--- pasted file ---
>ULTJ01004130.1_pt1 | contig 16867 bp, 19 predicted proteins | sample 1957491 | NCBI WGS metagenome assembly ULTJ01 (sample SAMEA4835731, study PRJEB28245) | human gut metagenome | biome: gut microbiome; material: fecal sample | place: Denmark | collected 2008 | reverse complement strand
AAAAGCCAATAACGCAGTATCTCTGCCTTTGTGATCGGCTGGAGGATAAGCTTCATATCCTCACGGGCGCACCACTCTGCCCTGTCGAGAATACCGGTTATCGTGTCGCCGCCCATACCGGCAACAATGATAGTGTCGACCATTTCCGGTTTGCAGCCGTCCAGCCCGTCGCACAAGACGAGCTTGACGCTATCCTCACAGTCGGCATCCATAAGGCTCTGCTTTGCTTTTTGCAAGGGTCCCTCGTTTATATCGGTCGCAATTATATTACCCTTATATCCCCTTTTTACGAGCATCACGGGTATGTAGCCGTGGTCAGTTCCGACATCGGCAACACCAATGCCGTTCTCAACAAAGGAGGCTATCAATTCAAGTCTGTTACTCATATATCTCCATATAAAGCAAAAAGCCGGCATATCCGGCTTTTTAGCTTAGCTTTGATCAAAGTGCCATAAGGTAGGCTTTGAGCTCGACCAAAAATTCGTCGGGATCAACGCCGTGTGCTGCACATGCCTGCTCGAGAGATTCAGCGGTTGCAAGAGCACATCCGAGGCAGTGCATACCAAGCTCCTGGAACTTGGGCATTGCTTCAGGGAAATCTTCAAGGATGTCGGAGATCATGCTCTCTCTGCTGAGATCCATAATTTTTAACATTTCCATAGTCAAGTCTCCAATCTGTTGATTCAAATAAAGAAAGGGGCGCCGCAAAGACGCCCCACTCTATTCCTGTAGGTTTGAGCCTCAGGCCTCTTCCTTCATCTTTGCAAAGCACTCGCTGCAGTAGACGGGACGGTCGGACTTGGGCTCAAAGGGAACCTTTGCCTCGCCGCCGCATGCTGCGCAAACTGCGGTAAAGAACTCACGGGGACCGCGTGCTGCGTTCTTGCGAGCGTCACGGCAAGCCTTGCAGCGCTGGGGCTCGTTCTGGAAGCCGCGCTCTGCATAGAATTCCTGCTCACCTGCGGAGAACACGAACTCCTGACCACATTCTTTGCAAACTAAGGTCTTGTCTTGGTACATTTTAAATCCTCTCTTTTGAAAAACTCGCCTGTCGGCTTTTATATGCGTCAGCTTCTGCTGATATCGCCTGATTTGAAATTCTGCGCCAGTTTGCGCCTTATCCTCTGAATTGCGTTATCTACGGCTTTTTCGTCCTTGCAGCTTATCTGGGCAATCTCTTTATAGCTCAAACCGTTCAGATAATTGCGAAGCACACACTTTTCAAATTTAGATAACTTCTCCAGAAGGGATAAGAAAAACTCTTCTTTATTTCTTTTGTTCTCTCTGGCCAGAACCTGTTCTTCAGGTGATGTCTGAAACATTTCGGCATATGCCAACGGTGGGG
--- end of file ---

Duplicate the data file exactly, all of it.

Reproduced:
>ULTJ01004130.1_pt1 | contig 16867 bp, 19 predicted proteins | sample 1957491 | NCBI WGS metagenome assembly ULTJ01 (sample SAMEA4835731, study PRJEB28245) | human gut metagenome | biome: gut microbiome; material: fecal sample | place: Denmark | collected 2008 | reverse complement strand
AAAAGCCAATAACGCAGTATCTCTGCCTTTGTGATCGGCTGGAGGATAAGCTTCATATCCTCACGGGCGCACCACTCTGCCCTGTCGAGAATACCGGTTATCGTGTCGCCGCCCATACCGGCAACAATGATAGTGTCGACCATTTCCGGTTTGCAGCCGTCCAGCCCGTCGCACAAGACGAGCTTGACGCTATCCTCACAGTCGGCATCCATAAGGCTCTGCTTTGCTTTTTGCAAGGGTCCCTCGTTTATATCGGTCGCAATTATATTACCCTTATATCCCCTTTTTACGAGCATCACGGGTATGTAGCCGTGGTCAGTTCCGACATCGGCAACACCAATGCCGTTCTCAACAAAGGAGGCTATCAATTCAAGTCTGTTACTCATATATCTCCATATAAAGCAAAAAGCCGGCATATCCGGCTTTTTAGCTTAGCTTTGATCAAAGTGCCATAAGGTAGGCTTTGAGCTCGACCAAAAATTCGTCGGGATCAACGCCGTGTGCTGCACATGCCTGCTCGAGAGATTCAGCGGTTGCAAGAGCACATCCGAGGCAGTGCATACCAAGCTCCTGGAACTTGGGCATTGCTTCAGGGAAATCTTCAAGGATGTCGGAGATCATGCTCTCTCTGCTGAGATCCATAATTTTTAACATTTCCATAGTCAAGTCTCCAATCTGTTGATTCAAATAAAGAAAGGGGCGCCGCAAAGACGCCCCACTCTATTCCTGTAGGTTTGAGCCTCAGGCCTCTTCCTTCATCTTTGCAAAGCACTCGCTGCAGTAGACGGGACGGTCGGACTTGGGCTCAAAGGGAACCTTTGCCTCGCCGCCGCATGCTGCGCAAACTGCGGTAAAGAACTCACGGGGACCGCGTGCTGCGTTCTTGCGAGCGTCACGGCAAGCCTTGCAGCGCTGGGGCTCGTTCTGGAAGCCGCGCTCTGCATAGAATTCCTGCTCACCTGCGGAGAACACGAACTCCTGACCACATTCTTTGCAAACTAAGGTCTTGTCTTGGTACATTTTAAATCCTCTCTTTTGAAAAACTCGCCTGTCGGCTTTTATATGCGTCAGCTTCTGCTGATATCGCCTGATTTGAAATTCTGCGCCAGTTTGCGCCTTATCCTCTGAATTGCGTTATCTACGGCTTTTTCGTCCTTGCAGCTTATCTGGGCAATCTCTTTATAGCTCAAACCGTTCAGATAATTGCGAAGCACACACTTTTCAAATTTAGATAACTTCTCCAGAAGGGATAAGAAAAACTCTTCTTTATTTCTTTTGTTCTCTCTGGCCAGAACCTGTTCTTCAGGTGATGTCTGAAACATTTCGGCATATGCCAACGGTGGGG